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There will be video: how community radio can adapt to digital disruption

This is the second in a series about how community radio stations can adapt to and embrace digital disruption. 

There Will Be Video

At a strategic planning meeting for a community radio station I used to work for, the facilitator asked if we wanted to make any changes to the mission. I raised my hand.

“I want to change ‘radio station’ to community media institution. We need to be more than a radio station.”

A board member promptly got up and threw up his hands in my face. “What are we going to do, Ann? Put video on the website?!”

That was in 2005. It’s a story I still recount, because it makes a point about how much our imaginations our constrained by the broadcast tower, in particular the many volunteers who give their time and share their personal music collections.

Why Video?

People are going to see video production at your station as a resource suck. It eats up studio time, staff time, server space. But here’s why the smart community radio station embraces video:

  • video streaming is at an all time high. People are hungry for content.
  • the videos are short – usually 5 minutes. A station doesn’t need to produce a documentary.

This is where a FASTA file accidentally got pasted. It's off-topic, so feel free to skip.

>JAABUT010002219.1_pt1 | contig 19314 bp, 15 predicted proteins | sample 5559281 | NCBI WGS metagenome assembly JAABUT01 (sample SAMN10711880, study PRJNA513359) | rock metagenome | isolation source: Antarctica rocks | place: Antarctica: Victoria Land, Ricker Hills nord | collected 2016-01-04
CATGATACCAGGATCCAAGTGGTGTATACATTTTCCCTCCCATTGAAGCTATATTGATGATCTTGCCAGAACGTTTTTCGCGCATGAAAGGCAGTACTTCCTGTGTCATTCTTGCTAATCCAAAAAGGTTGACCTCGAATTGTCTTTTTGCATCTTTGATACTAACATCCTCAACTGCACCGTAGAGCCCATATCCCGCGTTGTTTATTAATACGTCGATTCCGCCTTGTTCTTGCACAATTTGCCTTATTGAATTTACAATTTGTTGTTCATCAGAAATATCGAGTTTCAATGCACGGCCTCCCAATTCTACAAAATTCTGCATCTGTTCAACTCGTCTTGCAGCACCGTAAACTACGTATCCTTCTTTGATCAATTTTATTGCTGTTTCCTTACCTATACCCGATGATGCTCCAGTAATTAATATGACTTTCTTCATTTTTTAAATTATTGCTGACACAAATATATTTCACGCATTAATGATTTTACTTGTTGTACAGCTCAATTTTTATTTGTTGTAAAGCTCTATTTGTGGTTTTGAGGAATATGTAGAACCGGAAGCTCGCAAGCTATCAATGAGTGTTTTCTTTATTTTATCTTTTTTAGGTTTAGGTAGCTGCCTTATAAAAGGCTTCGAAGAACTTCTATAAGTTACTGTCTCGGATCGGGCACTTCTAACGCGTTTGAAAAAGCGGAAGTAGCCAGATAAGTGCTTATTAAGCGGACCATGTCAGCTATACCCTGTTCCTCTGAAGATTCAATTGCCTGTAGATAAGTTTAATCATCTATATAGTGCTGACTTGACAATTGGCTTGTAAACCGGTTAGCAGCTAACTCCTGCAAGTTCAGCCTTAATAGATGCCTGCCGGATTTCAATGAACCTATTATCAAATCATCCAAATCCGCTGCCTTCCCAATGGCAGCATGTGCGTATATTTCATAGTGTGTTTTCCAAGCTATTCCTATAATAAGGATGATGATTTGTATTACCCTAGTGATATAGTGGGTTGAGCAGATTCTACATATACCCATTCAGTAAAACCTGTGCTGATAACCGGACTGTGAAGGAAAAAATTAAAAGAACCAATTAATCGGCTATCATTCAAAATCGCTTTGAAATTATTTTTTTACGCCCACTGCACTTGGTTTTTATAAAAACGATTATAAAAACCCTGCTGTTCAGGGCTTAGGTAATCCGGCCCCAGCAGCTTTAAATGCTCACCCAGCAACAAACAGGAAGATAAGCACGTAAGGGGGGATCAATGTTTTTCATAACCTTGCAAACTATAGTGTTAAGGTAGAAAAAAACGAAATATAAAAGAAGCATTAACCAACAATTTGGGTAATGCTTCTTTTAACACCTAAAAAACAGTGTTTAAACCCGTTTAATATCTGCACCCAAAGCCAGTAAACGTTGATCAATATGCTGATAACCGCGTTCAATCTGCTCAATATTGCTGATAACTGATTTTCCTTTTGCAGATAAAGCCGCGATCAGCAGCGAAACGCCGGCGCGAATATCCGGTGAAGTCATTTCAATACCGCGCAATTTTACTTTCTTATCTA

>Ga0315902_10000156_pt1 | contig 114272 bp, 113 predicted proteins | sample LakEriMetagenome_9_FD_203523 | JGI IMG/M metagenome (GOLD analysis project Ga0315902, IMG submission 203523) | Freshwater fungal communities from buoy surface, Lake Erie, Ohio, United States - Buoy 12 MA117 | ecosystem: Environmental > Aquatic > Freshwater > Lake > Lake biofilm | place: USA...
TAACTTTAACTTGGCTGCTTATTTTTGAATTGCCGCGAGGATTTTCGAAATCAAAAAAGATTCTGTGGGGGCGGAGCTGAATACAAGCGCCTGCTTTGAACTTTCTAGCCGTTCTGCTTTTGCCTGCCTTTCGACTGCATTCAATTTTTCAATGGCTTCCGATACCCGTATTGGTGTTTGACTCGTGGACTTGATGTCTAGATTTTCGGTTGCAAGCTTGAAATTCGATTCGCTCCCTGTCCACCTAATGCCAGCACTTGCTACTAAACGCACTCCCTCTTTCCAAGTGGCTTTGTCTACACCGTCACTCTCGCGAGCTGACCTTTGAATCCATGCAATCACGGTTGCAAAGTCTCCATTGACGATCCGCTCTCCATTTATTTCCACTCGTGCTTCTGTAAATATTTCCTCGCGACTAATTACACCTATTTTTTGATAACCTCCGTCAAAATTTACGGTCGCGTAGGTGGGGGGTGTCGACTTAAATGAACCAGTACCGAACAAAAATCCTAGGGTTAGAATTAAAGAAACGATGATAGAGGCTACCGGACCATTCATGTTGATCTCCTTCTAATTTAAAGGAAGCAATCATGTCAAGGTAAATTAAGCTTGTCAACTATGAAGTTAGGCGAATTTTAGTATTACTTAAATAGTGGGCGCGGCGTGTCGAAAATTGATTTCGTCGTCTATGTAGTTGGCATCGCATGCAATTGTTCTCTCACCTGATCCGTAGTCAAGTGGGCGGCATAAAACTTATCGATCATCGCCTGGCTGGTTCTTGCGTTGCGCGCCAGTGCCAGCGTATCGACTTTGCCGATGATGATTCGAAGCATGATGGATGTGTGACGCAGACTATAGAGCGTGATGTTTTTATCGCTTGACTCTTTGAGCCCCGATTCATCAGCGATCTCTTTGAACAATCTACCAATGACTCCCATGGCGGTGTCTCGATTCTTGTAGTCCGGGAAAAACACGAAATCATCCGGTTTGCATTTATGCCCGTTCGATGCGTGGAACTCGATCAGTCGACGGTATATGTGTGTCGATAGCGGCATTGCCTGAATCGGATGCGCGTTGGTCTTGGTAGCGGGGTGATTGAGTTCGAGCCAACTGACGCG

• it’s a great way to brand and market the station. How many times have we heard the clarion calls from volunteers that the station doesn’t market their programs enough? Marketing is a natural by product of sharing videos that tie into the content of the station’s radio broadcasts.
  • it will will involve a different segment of the community at the station, probably younger. We all want that!
  • it’s fundable. Community+Video=HOT! Embarking on a web based video initiative that involves communities should perk up the ears of local funders and underwriters.

If you want a great example of how video has increased audience at a community radio station, KDHX’s Live from KDHX series has hit the 2 million mark. The station has a huge tower – but in the past a weekly audience that barely showed up on the ratings. It’s doubled its audience and can now boast a 1.0 market share (that’s a lot for a community radio station in a shark tank urban market next door to a powerhouse NPR and PBS affiliate.)

Who Will Do The Work?

Stations need a different set of skills – and that may mean a different staff person. At the heart of adapting digital disruption is managing change at community radio stations. There’s no silver bullet for this. It will be gradual, it might be painful at times and it will most likely be the result of attrition. The first generation of community radio station managers and staff are coming up on retirement. Their departures will mean opportunities.


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